Brian Cody - when will his next great team be built?
I believe Kilkenny in the coming decade will return to their 1980s-90s norm of two MacCarthy Cup triumphs.
There won’t be anything wrong with that. Not in the slightest. It will, moreover, ensure that the county’s next All-Ireland victory is celebrated with unusual gusto. And no harm either, given the non-event that was 2015.
I’ve attended livelier funerals.
I believe it will take Kilkenny at least three years, and maybe five, to produce their next above-average team. Get to 2024 without an All-Ireland, or even the sniff of one, and people will be entitled to become twitchy. Not before then, though.
I believe it will end in tears for Jose Mourinho at Tottenham, simply because it always ends this way with him. The only question surrounds whether he can consolidate their Top Four position and — very much an afterthought in terms of why he was hired — possibly win some domestic silverware. Achieve this and his tenure will be a success, regardless of how high the flames of the final conflagration.
I also believe that, Mourinho being Mourinho, Spurs could go close to winning the Champions League this season.
I believe Kilkenny’s Seamus Hughes Kennedy will win an Aga Khan Trophy with Ireland before he’s too much older.
I don’t believe in elite-level athletics or cycling and I’ll try and ensure, as with Rio three years ago, I’ll watch as little of next year’s Olympic Games as possible.
Come to think of it, and to quote David Goldblatt here a couple of weeks ago, I don’t believe in the Olympic Games any more. Who could?
I believe Roy Keane, who was once fresh and funny, is profoundly uninteresting and a terrible, cardboard-cutout pundit. If I never again had to read about his latest, remorselessly predictable utterance I’d count it an immense blessing. As he remains a fount of good if lazy copy, not to mention a source of fascination for the Irish media, I’m not expecting deliverance any day soon.
I believe in coyotes and time as an abstract.
I believe it’s long past time for Kilkenny County Board to appoint a CEO, a financial controller and a sponsorship/marketing manager, each of them on a permanent basis. Off the pitch the GAA is not an amateur organisation and hasn’t been for ages.
I believe that many of the young men who idolise Conor McGregor will not be advertising the fact when they’re a little older and a little wiser. In fact I’m pretty sure that a good dose of selective amnesia will be the order of the day. Either way, Ewan MacKenna’s forthcoming biography of the – ahem – great man, Chaos Is a Friend of Mine, will make for enlightening reading.
I believe my ante-post bet on Leicester City to finish in the top four of the Premier League at odds of 16/1 is looking good. Actually there’s no “believe” about it. It is, which is not to tempt fate.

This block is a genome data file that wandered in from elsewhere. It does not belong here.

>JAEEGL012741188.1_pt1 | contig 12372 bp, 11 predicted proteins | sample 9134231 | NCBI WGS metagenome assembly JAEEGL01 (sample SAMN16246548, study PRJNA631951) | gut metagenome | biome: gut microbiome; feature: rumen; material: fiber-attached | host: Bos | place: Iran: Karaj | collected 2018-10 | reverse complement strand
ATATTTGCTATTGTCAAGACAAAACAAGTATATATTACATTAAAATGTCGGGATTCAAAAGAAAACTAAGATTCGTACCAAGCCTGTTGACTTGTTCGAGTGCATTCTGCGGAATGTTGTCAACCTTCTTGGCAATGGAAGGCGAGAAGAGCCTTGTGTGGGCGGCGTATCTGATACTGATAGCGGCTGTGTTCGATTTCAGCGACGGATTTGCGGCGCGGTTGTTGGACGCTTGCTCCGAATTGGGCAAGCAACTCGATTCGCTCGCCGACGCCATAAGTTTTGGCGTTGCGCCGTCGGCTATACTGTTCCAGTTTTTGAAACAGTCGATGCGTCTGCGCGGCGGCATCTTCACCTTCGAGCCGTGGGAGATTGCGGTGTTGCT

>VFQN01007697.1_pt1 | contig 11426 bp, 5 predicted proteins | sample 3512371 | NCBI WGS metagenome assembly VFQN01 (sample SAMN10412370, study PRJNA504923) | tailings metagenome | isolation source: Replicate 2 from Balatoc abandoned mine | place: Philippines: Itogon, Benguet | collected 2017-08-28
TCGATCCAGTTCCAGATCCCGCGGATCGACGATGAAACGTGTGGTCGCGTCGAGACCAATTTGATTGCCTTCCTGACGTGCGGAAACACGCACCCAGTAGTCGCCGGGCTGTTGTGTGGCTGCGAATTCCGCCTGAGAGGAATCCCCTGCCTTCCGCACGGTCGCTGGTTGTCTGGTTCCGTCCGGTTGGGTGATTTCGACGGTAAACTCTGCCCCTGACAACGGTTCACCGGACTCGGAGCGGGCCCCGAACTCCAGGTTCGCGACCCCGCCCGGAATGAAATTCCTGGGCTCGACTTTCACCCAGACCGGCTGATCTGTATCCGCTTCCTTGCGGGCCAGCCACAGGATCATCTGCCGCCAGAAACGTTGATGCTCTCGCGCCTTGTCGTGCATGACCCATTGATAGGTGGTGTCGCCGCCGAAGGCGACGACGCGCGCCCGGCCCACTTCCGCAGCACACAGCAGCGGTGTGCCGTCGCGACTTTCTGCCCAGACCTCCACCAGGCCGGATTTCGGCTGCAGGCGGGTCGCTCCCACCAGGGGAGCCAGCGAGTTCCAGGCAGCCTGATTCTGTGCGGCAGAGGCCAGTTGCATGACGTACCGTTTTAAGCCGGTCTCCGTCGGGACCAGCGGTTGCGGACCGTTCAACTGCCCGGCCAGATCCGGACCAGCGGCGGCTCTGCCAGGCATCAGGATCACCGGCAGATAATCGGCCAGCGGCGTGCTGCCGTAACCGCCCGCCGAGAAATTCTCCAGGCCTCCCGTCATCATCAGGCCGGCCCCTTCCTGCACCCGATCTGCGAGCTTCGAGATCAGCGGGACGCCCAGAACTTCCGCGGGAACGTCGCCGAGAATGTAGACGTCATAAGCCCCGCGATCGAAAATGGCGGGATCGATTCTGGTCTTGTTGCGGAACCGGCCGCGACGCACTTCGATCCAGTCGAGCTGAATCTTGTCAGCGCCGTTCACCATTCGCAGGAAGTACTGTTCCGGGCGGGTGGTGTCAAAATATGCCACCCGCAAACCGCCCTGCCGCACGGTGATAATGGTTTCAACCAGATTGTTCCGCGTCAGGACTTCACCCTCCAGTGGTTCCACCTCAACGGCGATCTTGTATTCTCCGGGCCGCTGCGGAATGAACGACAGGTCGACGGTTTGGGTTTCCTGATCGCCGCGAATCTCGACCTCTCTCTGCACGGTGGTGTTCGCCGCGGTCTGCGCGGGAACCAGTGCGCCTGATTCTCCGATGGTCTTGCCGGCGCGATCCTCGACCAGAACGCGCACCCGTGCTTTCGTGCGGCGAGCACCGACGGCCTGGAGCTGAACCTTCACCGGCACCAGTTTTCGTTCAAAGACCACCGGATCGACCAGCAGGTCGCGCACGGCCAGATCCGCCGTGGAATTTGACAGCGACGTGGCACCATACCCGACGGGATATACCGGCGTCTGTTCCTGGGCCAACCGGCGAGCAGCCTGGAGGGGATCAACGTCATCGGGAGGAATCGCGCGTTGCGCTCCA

I believe that the greatest ever Kilkenny sports person is someone most readers have not heard of, and the ones who have are almost entirely over the age of 65. I use the words “sports person”, incidentally, because she ain’t a guy. More about this enigmatic figure in a couple of weeks’ time when I do a list of the Top Ten Kilkenny Sports People Ever!!!
I believe, in view of the recent torrents, that Willie Mullins will spend the next couple of months firing in winners on a grand scale, among them horses he was unable to send out last season because of the firmness of the underfoot conditions.
I believe the time has come for Kilkenny to recast James Maher. For various reasons, one awful injury included, he hasn’t quite made it as an intercounty midfielder or wing-forward. So how about trying him at wing-back, where in addition to defending he can attack the ball, carry it forward and snipe the occasional point from distance? By a similar token, how about taking a real flier and trying Conor Browne at corner-back?
I believe that there are no greater or more important sporting entities in these parts than Kilkenny City Harriers and the other athletics clubs of the county. Particularly their under-age branches.
I believe that the FAI would be a superior organisation were it run by the officers of Kilkenny City Harriers or the other athletics clubs of the county. Or indeed by the officers of any other sporting entities in Kilkenny. Or indeed by you and me. I may have only done pass maths for the Leaving Cert but I’d at least take good care of the basics. Stuff like, y’know, ensuring the accounts add up year.
I believe that Brian Cody’s lasting legacy to Kilkenny hurling will be the leaders he has helped to create and empower and who in their turn will inculcate leadership among their own players. Just look at the number of his former students who have already gone into management, and at high levels too.
Whether it’s Henry Shefflin who succeeds him, or Michael Fennelly or Derek Lyng or Eddie Brennan or DJ or Michael Rice, or some or more of these at different stages in their turn, the Cody credo of honesty, diligence and spirit will endure.
I believe George Orwell, for all his greatness as a writer, was being an absolute prig when he deemed sport to be “an unfailing cause of ill will”. Paraphrasing Carlo Ancelotti, I’m of the view that sport is the most important thing of the less important things in the world.
I believe that’s quite enough for this week...
For more on Kilkenny People sport read here.